National Research Council (2000). How People Learn: Brain, Mind, Experience, and School: Expanded Edition. J.D. Bransford, A.L Brown & R.R. Cocking (Eds.),Washington, DC: The National Academies Press.
 Bain, K. (2004). What the best college teachers do. Cambridge, MA: Harvard University Press.
“Cognition” is another word for “thinking”. Metacognition, then, is thinking about your own thinking. Cynthia Brame at Vanderbilt’s Center for Teaching has this terrific quote by John Flavell in her post, Thinking About Metacognition:
I am engaging in metacognition if I notice that I am having more trouble learning A than B. John Flavell (1976)
One of the key findings about how people learn is that we need to metacognitive about our learning. Indeed, one of the signs of expertise is an “internal dialogue” — a little voice in your head — that continually questions what you’re doing, how well you’re doing it, why you’re doing it.
If teaching is about making your students more like experts, metacognition should be important. It’s already challenging to draw out and build on student’s pre-existing knowledge and teach the multitude of facts and concepts AND the conceptual framework which link those facts together. (These are the other two Key Findings of How People Learn.) How do you teach students to be metacognitive? It’s not like there’s a switch you flick on (“Everyone, please think about your thinking. Thank-you.”) Like any skill you’re teaching, students need practice being metacognitive before they’re good at it.
My frustration with coming up with metacognition practice made me all the more amazed and pleased by the responses I got when I asked my students to write a blog post. The course I’m teaching, The College Classroom, is about teaching and learning in higher education. My students are advanced Ph.D. students and postdocs about to embark on academic careers. Prior to our class on deliberate practice, I asked them to write a blog post about a time when they’ve engaged in deliberate practice. Write they did, and over and over, their posts progressed from a description of what they did to how well they did it and why they did it. They wrote about time management, aiming high, running, running, learning Zapotec, driving, rodent neurosurgery, entrepreneurship, guitar, math, practice, teaching, coaching volleyball, learning English, piano, math, learning Italian, studying, soccer, tae kwon do, soccer, guitar, learning Spanish, soccer, regret, writing, macroeconomics, writing, piano, Scabble, improv, soccer, crafting conversations, and Vespas.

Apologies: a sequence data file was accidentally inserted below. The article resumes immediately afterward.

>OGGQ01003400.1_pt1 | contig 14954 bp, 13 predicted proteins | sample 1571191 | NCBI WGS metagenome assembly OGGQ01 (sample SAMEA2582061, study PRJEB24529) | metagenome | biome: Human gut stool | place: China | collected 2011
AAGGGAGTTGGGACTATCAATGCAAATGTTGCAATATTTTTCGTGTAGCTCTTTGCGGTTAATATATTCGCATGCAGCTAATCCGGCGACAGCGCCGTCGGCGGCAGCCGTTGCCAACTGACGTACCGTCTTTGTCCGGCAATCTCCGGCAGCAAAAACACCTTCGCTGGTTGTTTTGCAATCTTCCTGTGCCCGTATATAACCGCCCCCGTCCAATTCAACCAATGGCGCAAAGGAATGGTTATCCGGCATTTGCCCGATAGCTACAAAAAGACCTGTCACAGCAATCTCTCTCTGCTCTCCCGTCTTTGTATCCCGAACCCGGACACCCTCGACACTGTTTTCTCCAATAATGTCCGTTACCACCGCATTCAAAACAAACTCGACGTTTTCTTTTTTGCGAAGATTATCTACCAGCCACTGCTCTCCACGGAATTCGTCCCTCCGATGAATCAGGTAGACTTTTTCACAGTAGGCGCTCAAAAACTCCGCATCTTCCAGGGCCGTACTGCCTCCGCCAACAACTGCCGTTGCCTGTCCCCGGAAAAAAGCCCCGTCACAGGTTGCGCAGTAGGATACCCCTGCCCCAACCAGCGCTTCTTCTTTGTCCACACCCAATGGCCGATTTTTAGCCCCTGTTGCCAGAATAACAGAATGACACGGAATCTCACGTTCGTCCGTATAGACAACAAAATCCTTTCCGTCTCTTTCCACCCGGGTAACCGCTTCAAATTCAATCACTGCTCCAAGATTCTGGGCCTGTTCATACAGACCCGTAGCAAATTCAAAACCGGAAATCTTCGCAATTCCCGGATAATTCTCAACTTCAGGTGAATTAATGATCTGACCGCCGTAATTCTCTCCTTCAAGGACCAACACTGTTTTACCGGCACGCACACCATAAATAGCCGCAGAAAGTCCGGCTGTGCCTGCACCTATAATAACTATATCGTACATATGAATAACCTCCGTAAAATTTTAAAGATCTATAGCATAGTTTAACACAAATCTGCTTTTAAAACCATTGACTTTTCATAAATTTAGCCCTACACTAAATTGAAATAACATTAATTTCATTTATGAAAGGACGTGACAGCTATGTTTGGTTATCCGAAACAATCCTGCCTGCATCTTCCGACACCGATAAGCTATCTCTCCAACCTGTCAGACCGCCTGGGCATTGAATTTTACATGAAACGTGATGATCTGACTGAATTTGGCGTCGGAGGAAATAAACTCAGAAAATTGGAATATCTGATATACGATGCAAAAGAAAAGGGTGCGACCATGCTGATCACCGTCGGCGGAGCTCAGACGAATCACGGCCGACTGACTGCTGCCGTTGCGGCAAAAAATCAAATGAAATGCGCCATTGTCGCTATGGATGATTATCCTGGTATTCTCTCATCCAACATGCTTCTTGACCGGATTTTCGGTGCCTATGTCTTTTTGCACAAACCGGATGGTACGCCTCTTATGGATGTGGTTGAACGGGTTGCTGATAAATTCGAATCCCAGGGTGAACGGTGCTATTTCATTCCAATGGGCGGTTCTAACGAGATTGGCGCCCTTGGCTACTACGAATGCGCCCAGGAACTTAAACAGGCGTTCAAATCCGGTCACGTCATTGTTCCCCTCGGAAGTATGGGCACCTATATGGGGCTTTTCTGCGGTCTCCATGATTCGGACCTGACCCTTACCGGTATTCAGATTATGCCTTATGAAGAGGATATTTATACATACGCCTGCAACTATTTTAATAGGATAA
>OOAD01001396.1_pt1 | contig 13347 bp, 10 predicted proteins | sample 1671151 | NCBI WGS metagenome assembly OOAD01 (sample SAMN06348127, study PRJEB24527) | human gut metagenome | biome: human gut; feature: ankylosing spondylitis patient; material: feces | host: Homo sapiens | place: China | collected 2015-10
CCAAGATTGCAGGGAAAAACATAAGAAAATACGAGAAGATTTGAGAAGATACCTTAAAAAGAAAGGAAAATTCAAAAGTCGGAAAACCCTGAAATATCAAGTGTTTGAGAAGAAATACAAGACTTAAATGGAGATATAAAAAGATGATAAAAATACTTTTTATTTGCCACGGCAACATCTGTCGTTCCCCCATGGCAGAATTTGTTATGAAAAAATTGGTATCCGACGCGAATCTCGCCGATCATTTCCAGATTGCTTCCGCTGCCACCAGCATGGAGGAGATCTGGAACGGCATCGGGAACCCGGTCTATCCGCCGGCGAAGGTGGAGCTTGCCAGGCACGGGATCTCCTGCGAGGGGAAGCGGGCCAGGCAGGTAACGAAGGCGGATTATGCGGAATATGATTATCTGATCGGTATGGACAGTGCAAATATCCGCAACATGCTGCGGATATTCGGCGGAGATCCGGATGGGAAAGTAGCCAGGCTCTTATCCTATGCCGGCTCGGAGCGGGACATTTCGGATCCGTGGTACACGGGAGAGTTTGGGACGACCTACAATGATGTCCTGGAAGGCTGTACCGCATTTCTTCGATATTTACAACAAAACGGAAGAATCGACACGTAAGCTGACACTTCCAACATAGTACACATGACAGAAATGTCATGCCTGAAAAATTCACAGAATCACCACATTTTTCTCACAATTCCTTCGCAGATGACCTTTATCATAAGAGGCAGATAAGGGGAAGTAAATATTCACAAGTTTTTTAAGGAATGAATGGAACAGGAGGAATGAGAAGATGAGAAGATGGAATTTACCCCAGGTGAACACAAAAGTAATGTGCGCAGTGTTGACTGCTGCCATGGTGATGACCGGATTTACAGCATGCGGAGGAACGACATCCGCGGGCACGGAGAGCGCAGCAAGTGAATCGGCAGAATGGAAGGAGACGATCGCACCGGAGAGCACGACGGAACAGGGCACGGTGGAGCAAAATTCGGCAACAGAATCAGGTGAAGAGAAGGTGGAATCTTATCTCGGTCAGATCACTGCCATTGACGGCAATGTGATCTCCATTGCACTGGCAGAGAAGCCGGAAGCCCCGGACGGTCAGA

It’s metacognitive blogging
— meta-blog-nition —
pouring out onto the page!
The moral of the story: if you’re an instructor struggling to create opportunities for your students to practice being metacognitive, get them blogging. As an added bonus, their posts are a wealth of pre-existing knowledge and experiences you can build on. That’s a win for everyone.
What about you? When are you metacognitive? What do you do to get your students to think about their own thinking? Leave a comment to share it with the rest of us!